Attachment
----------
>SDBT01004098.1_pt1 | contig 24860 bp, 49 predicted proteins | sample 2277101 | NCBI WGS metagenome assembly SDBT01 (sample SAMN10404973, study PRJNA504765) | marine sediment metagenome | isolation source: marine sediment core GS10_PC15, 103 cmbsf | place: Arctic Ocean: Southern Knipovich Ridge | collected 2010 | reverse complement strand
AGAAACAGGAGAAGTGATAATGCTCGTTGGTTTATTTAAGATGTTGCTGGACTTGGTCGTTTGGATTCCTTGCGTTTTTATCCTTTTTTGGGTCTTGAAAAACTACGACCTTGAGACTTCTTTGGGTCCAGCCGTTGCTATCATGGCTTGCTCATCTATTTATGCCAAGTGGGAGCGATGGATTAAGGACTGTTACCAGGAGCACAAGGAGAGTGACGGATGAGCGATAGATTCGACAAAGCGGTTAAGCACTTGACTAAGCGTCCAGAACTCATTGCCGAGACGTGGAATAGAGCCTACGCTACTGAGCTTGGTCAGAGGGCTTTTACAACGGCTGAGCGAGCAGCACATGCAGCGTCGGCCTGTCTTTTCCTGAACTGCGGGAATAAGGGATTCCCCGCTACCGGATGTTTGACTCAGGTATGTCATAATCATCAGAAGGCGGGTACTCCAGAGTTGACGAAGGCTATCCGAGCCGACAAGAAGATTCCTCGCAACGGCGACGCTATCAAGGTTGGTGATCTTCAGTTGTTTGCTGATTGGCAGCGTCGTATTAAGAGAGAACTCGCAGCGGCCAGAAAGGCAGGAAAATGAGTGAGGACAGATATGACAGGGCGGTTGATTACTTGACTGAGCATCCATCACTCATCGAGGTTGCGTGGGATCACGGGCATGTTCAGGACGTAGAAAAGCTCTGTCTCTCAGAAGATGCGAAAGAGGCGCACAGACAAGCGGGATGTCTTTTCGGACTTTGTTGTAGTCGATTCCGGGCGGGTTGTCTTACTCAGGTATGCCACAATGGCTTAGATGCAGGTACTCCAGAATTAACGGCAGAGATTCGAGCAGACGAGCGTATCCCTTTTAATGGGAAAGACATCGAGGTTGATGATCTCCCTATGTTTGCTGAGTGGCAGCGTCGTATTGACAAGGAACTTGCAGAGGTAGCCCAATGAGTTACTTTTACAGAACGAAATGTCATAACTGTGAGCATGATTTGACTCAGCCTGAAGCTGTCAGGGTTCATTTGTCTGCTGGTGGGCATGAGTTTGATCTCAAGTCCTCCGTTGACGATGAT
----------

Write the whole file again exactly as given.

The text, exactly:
>SDBT01004098.1_pt1 | contig 24860 bp, 49 predicted proteins | sample 2277101 | NCBI WGS metagenome assembly SDBT01 (sample SAMN10404973, study PRJNA504765) | marine sediment metagenome | isolation source: marine sediment core GS10_PC15, 103 cmbsf | place: Arctic Ocean: Southern Knipovich Ridge | collected 2010 | reverse complement strand
AGAAACAGGAGAAGTGATAATGCTCGTTGGTTTATTTAAGATGTTGCTGGACTTGGTCGTTTGGATTCCTTGCGTTTTTATCCTTTTTTGGGTCTTGAAAAACTACGACCTTGAGACTTCTTTGGGTCCAGCCGTTGCTATCATGGCTTGCTCATCTATTTATGCCAAGTGGGAGCGATGGATTAAGGACTGTTACCAGGAGCACAAGGAGAGTGACGGATGAGCGATAGATTCGACAAAGCGGTTAAGCACTTGACTAAGCGTCCAGAACTCATTGCCGAGACGTGGAATAGAGCCTACGCTACTGAGCTTGGTCAGAGGGCTTTTACAACGGCTGAGCGAGCAGCACATGCAGCGTCGGCCTGTCTTTTCCTGAACTGCGGGAATAAGGGATTCCCCGCTACCGGATGTTTGACTCAGGTATGTCATAATCATCAGAAGGCGGGTACTCCAGAGTTGACGAAGGCTATCCGAGCCGACAAGAAGATTCCTCGCAACGGCGACGCTATCAAGGTTGGTGATCTTCAGTTGTTTGCTGATTGGCAGCGTCGTATTAAGAGAGAACTCGCAGCGGCCAGAAAGGCAGGAAAATGAGTGAGGACAGATATGACAGGGCGGTTGATTACTTGACTGAGCATCCATCACTCATCGAGGTTGCGTGGGATCACGGGCATGTTCAGGACGTAGAAAAGCTCTGTCTCTCAGAAGATGCGAAAGAGGCGCACAGACAAGCGGGATGTCTTTTCGGACTTTGTTGTAGTCGATTCCGGGCGGGTTGTCTTACTCAGGTATGCCACAATGGCTTAGATGCAGGTACTCCAGAATTAACGGCAGAGATTCGAGCAGACGAGCGTATCCCTTTTAATGGGAAAGACATCGAGGTTGATGATCTCCCTATGTTTGCTGAGTGGCAGCGTCGTATTGACAAGGAACTTGCAGAGGTAGCCCAATGAGTTACTTTTACAGAACGAAATGTCATAACTGTGAGCATGATTTGACTCAGCCTGAAGCTGTCAGGGTTCATTTGTCTGCTGGTGGGCATGAGTTTGATCTCAAGTCCTCCGTTGACGATGAT